Bulletin board: aviation industry news round-up

This week: Royal Brunei to launch London non-stop; Allegiant takes delivery of first US-assembled A320; Aeromexico explains Barcelona cancellation and more.

A round-up of the latest news from the aviation industry this week. 

Royal Brunei to launch London non-stop
The first non-stop route between Brunei and England is being launched later this year.

Royal Brunei Airlines is opening a daily service between Brunei and London Heathrow from 28 October. The carrier currently routes its daily London flights via Dubai.

“The through flight via Dubai has served us well however with the demand for more direct routing from our guests, it becomes an important commercial imperative to provide that,” said Karam Chand, Royal Brunei’s chief executive.

The new non-stop service will reduce flight duration between London Heathrow and Brunei International by about three and a half hours.

It will also allow the airline to operate a one-stop service between Melbourne and London, with the flight duration on this route reduced from the current 28.4 hours (routing via Dubai) to 23.2 hours.

Royal Brunei will continue to offer a four times weekly service between Brunei and Dubai from 29 October.

Allegiant takes delivery of first US-assembled A320
US ultra-low-cost carrier Allegiant has this week welcomed its first US-produced A320 aircraft from the Airbus’ manufacturing facility in Mobile, Alabama.

The Airbus A320 is the 11th of 13 new A320 aircraft scheduled to be inducted into Allegiant's fleet this year. The previous ten have been assembled in Airbus facilities in Toulouse and Hamburg.

This delivery marks another step in Allegiant's planned transition to a single fleet type by the end of 2018. Allegiant currently has a total of 99 Airbus aircraft either in service or committed for future delivery.

Image result for Airbus A320 family

Aeromexico explains Barcelona cancellation 
Aeromexico has cancelled the planned launch of a service from Mexico City to Barcelona.

Operations were set to begin on 1 November 2018, but the airline has blamed Spanish approvals granted to Emirates for flights to Mexico City from Barcelona.

“This decision is taken in light of the authorisation of fifth freedoms granted to an airline of the United Arab Emirates, allowing them to offer flights between Mexico and Spain as if it were a Mexican airline,” a statement said.

CEO change at Jetlines
Lukas Johnson, the former senior vice president of commercial at Allegiant, is to take over as chief executive of fledgling Canadian airline Jetlines. He will succeed Stan Gadek from 18 June 2018.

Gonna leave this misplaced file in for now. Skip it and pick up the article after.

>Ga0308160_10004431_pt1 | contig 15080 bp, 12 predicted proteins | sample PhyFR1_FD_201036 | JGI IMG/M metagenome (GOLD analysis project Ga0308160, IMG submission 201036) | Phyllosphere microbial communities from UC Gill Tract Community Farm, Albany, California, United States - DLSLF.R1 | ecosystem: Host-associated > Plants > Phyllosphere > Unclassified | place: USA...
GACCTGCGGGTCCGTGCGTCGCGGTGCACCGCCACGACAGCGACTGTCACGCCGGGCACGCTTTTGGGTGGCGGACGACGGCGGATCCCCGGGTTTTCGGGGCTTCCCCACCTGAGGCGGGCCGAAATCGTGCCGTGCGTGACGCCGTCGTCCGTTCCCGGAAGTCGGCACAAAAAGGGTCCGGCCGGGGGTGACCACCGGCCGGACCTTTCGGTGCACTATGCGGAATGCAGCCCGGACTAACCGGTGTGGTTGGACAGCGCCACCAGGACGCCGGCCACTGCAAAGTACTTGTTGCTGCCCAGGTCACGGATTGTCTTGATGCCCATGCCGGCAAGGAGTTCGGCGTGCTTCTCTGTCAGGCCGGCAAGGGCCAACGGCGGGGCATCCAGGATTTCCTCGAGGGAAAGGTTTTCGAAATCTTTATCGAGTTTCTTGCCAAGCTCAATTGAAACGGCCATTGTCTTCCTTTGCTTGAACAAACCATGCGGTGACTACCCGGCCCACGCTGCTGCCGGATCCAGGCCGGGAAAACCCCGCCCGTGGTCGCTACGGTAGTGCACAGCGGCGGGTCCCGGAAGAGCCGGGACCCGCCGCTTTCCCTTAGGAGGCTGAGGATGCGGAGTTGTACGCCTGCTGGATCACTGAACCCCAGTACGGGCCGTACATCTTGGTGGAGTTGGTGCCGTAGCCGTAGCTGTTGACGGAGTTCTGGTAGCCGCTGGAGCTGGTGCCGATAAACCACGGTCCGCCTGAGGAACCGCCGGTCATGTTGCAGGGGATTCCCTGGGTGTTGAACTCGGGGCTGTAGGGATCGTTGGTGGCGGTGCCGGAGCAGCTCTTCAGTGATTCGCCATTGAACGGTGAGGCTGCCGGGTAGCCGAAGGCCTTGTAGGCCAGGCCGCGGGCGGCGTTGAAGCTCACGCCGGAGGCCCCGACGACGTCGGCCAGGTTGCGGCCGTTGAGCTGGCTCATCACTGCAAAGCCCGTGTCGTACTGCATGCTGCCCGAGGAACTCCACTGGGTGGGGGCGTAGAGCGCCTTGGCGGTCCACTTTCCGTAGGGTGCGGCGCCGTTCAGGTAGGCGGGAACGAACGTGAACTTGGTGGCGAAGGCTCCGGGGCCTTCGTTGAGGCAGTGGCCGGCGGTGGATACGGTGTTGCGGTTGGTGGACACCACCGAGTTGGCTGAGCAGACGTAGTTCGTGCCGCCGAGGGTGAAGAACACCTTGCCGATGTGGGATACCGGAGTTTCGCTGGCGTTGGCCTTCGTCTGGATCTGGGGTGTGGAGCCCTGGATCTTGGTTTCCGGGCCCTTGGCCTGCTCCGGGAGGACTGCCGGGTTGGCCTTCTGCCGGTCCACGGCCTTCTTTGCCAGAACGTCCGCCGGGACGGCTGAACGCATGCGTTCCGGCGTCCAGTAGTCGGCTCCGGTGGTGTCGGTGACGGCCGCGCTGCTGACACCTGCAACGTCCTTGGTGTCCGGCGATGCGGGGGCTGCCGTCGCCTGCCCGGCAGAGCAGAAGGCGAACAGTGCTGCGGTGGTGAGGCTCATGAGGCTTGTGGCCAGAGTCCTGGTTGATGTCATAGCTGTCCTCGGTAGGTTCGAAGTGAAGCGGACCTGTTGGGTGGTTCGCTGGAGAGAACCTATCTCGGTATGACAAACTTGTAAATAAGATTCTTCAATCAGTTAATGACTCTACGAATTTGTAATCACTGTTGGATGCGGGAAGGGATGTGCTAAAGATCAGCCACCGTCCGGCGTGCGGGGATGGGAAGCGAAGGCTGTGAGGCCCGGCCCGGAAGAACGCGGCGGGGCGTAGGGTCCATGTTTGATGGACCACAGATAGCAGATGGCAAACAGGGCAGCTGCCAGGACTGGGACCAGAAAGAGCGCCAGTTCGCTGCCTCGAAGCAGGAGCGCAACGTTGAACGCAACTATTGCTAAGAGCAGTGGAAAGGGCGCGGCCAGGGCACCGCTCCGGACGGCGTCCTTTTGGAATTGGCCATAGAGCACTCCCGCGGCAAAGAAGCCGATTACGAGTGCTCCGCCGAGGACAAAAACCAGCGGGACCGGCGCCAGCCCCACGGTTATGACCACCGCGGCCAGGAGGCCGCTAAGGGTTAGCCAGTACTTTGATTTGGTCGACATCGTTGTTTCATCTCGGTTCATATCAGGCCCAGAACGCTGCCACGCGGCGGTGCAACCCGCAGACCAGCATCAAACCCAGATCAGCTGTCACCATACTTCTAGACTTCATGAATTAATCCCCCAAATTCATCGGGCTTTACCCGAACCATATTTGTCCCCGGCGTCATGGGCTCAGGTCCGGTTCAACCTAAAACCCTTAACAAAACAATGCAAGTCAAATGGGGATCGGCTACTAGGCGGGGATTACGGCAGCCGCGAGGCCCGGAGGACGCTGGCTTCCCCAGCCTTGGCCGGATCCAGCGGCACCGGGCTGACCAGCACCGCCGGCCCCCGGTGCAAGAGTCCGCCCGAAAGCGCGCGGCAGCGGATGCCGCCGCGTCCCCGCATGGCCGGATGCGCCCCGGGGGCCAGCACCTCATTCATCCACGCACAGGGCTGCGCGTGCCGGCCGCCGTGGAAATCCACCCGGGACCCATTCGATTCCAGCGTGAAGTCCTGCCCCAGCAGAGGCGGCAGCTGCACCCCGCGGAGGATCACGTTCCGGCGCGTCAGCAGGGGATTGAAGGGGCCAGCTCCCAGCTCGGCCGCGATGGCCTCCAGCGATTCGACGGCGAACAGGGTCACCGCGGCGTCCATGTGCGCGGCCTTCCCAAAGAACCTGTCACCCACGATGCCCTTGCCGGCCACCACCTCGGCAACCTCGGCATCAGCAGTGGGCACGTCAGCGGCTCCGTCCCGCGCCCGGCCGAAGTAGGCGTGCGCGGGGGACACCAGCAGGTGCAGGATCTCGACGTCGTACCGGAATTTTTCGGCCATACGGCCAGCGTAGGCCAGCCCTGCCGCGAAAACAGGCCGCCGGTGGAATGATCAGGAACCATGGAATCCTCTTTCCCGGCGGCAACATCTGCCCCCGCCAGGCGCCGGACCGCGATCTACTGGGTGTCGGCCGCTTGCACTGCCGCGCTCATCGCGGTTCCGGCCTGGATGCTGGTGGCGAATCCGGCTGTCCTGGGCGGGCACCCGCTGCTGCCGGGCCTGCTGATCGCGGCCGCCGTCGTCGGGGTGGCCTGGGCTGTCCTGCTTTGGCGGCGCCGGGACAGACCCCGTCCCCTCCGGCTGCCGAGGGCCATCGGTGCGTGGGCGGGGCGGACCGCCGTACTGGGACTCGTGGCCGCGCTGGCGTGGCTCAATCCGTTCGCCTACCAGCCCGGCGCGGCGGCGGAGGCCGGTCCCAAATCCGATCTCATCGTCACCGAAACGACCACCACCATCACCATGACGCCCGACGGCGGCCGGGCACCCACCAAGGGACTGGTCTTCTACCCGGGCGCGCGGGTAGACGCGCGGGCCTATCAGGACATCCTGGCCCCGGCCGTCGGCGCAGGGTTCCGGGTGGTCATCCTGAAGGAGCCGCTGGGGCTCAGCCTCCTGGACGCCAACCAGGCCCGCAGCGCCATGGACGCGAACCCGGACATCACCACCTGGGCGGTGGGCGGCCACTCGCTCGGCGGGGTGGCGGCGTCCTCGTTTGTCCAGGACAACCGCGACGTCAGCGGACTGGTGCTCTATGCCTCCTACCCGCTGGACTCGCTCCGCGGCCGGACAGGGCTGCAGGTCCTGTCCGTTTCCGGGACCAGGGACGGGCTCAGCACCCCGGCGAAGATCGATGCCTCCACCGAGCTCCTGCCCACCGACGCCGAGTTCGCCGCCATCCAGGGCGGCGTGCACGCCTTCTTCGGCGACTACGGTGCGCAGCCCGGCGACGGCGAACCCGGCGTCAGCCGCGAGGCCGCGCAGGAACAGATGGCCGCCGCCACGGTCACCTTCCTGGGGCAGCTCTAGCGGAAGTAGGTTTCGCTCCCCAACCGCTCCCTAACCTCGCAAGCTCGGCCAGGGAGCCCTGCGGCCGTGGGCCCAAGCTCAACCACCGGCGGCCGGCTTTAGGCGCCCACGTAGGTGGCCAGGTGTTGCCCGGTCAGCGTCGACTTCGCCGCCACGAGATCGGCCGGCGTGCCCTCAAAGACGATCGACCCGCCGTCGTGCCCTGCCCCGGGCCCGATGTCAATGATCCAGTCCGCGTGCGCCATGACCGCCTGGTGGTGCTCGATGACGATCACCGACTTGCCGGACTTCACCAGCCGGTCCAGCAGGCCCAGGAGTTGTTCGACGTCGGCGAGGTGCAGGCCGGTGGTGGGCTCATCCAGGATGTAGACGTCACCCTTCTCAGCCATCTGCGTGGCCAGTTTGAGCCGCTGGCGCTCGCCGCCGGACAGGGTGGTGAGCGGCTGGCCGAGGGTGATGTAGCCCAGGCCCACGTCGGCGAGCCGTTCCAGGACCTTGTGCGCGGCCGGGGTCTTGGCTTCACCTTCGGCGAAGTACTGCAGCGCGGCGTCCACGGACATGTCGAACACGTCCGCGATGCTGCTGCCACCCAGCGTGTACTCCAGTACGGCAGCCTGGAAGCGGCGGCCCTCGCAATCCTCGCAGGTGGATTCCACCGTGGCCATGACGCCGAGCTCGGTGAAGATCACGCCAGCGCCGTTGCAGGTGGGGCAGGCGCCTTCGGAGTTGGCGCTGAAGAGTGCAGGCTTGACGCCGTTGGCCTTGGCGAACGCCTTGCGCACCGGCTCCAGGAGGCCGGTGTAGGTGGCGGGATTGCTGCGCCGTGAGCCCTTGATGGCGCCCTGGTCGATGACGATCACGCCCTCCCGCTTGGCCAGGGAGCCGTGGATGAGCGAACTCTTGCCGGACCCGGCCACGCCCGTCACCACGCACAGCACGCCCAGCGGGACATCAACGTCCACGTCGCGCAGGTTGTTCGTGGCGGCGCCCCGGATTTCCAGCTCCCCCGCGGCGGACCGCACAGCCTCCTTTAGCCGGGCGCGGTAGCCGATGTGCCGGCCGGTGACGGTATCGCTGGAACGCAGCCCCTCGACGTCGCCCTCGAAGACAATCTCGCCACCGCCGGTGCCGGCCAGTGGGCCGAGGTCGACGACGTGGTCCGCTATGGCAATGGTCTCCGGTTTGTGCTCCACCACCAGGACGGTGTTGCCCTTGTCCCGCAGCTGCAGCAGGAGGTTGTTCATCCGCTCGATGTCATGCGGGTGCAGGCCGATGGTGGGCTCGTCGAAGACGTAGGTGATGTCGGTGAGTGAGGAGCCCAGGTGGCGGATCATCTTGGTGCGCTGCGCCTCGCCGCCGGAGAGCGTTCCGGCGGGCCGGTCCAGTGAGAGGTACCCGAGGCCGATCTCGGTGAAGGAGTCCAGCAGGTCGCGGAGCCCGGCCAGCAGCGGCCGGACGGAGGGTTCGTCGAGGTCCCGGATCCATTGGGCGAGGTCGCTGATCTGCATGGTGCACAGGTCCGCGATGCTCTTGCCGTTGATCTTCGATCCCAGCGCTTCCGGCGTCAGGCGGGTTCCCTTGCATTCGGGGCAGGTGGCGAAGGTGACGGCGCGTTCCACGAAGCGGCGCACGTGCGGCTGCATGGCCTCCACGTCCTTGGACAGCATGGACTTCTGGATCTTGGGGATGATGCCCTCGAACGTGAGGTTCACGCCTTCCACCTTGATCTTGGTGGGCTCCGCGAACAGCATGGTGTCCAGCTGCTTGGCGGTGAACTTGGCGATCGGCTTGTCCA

“Based on my experience and deep knowledge of the Canadian market, there is a significant opportunity for us here and I look forward to leading the team to success,” said Johnson.

He will also be making a CAN$700,000 investment into the company’s subsidiary, Canada Jetlines Operations.

Airbus takes steps to comply with WTO over subsidies
Airbus said it has taken steps to comply with a World Trade Organization (WTO) ruling on subsidies for its A350 and A380 aircraft.

"Airbus and the European member States France, Germany, Spain and the UK have agreed on some amendments to A380 and A350XWB Reimbursable Launch Investment (RLI) loans," Airbus said in a statement.

"The terms of these amendments – like the terms of the original RLI contracts themselves – remain confidential but they are aligned with current market conditions,"

Earlier this month, the WTO ruled the European Union failed to comply with requests to end subsidies for Airbus.

Ryanair issues further Brexit warning
Ryanair has again warned that it remains “concerned at the likely impact of a hard Brexit”.

In a statement the low-cost carrier said that while there is a general belief that an 18 month transition agreement from March 2019 to December 2020 would be implemented and further extended, it will continue to plan for a hard Brexit in March 2019.

“In these circumstances, it is likely that our UK shareholders will be treated as non-EU and this could potentially affect Ryanair’s licencing and flight rights,” it said.

“Accordingly, in line with our Articles, we intend to restrict the voting rights of all non-EU shareholders in the event of a hard Brexit, so that we can ensure that Ryanair is majority owned and controlled by EU shareholders at all times to comply with our licences.

“This would result in non-EU shareholders not being able to vote on shareholder resolutions.”

In the meantime, Ryanair has applied for a UK AOC and hopes to receive it before the end of the year.